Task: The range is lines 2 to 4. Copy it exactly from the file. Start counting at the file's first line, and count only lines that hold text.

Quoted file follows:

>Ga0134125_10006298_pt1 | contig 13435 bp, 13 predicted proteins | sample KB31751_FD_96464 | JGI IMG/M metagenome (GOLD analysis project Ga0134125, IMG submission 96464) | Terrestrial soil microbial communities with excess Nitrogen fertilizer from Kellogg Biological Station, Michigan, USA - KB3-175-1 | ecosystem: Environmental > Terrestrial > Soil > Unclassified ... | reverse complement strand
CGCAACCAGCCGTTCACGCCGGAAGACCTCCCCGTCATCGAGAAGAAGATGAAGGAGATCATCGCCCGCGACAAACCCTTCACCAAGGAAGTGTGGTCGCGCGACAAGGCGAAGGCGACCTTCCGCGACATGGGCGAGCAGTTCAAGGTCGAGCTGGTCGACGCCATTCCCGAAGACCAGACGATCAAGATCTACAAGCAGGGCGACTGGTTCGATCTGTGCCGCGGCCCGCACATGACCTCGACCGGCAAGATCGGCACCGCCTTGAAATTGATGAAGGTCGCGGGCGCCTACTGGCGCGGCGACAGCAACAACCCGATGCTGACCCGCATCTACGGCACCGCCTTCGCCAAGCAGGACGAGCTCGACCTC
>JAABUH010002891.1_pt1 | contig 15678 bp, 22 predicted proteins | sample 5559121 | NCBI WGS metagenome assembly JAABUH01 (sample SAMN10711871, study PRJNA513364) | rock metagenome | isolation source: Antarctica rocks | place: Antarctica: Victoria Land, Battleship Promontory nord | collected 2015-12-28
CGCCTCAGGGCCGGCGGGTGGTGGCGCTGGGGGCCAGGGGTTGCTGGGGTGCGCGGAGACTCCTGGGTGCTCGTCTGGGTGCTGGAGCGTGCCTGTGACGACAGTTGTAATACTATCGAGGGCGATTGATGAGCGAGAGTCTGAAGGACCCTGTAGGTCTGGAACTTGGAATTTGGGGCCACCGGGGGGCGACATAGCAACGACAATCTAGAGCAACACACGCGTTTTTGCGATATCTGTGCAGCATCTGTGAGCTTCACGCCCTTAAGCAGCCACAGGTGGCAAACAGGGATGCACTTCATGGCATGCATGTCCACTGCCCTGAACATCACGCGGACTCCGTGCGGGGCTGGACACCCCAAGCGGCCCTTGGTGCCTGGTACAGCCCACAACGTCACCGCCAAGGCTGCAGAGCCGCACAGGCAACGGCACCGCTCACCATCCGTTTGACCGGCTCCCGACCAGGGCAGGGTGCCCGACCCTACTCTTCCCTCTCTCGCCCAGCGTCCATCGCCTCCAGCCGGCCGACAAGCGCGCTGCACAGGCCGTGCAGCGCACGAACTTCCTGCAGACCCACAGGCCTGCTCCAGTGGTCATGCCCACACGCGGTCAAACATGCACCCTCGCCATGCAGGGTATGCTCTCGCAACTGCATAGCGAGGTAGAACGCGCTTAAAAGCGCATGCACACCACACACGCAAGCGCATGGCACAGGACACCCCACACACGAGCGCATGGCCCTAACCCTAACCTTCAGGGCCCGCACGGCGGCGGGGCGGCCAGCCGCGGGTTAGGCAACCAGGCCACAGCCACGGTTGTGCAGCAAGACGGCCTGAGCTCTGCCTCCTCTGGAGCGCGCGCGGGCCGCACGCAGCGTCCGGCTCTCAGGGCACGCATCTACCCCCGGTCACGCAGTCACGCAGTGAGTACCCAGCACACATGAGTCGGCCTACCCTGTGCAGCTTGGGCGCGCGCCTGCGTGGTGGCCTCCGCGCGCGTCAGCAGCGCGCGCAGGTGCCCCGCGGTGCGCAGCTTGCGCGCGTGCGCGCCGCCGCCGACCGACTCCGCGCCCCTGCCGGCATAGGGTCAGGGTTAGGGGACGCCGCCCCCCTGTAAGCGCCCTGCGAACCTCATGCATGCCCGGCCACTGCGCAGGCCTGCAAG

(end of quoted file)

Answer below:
CGCAACCAGCCGTTCACGCCGGAAGACCTCCCCGTCATCGAGAAGAAGATGAAGGAGATCATCGCCCGCGACAAACCCTTCACCAAGGAAGTGTGGTCGCGCGACAAGGCGAAGGCGACCTTCCGCGACATGGGCGAGCAGTTCAAGGTCGAGCTGGTCGACGCCATTCCCGAAGACCAGACGATCAAGATCTACAAGCAGGGCGACTGGTTCGATCTGTGCCGCGGCCCGCACATGACCTCGACCGGCAAGATCGGCACCGCCTTGAAATTGATGAAGGTCGCGGGCGCCTACTGGCGCGGCGACAGCAACAACCCGATGCTGACCCGCATCTACGGCACCGCCTTCGCCAAGCAGGACGAGCTCGACCTC
>JAABUH010002891.1_pt1 | contig 15678 bp, 22 predicted proteins | sample 5559121 | NCBI WGS metagenome assembly JAABUH01 (sample SAMN10711871, study PRJNA513364) | rock metagenome | isolation source: Antarctica rocks | place: Antarctica: Victoria Land, Battleship Promontory nord | collected 2015-12-28
CGCCTCAGGGCCGGCGGGTGGTGGCGCTGGGGGCCAGGGGTTGCTGGGGTGCGCGGAGACTCCTGGGTGCTCGTCTGGGTGCTGGAGCGTGCCTGTGACGACAGTTGTAATACTATCGAGGGCGATTGATGAGCGAGAGTCTGAAGGACCCTGTAGGTCTGGAACTTGGAATTTGGGGCCACCGGGGGGCGACATAGCAACGACAATCTAGAGCAACACACGCGTTTTTGCGATATCTGTGCAGCATCTGTGAGCTTCACGCCCTTAAGCAGCCACAGGTGGCAAACAGGGATGCACTTCATGGCATGCATGTCCACTGCCCTGAACATCACGCGGACTCCGTGCGGGGCTGGACACCCCAAGCGGCCCTTGGTGCCTGGTACAGCCCACAACGTCACCGCCAAGGCTGCAGAGCCGCACAGGCAACGGCACCGCTCACCATCCGTTTGACCGGCTCCCGACCAGGGCAGGGTGCCCGACCCTACTCTTCCCTCTCTCGCCCAGCGTCCATCGCCTCCAGCCGGCCGACAAGCGCGCTGCACAGGCCGTGCAGCGCACGAACTTCCTGCAGACCCACAGGCCTGCTCCAGTGGTCATGCCCACACGCGGTCAAACATGCACCCTCGCCATGCAGGGTATGCTCTCGCAACTGCATAGCGAGGTAGAACGCGCTTAAAAGCGCATGCACACCACACACGCAAGCGCATGGCACAGGACACCCCACACACGAGCGCATGGCCCTAACCCTAACCTTCAGGGCCCGCACGGCGGCGGGGCGGCCAGCCGCGGGTTAGGCAACCAGGCCACAGCCACGGTTGTGCAGCAAGACGGCCTGAGCTCTGCCTCCTCTGGAGCGCGCGCGGGCCGCACGCAGCGTCCGGCTCTCAGGGCACGCATCTACCCCCGGTCACGCAGTCACGCAGTGAGTACCCAGCACACATGAGTCGGCCTACCCTGTGCAGCTTGGGCGCGCGCCTGCGTGGTGGCCTCCGCGCGCGTCAGCAGCGCGCGCAGGTGCCCCGCGGTGCGCAGCTTGCGCGCGTGCGCGCCGCCGCCGACCGACTCCGCGCCCCTGCCGGCATAGGGTCAGGGTTAGGGGACGCCGCCCCCCTGTAAGCGCCCTGCGAACCTCATGCATGCCCGGCCACTGCGCAGGCCTGCAAG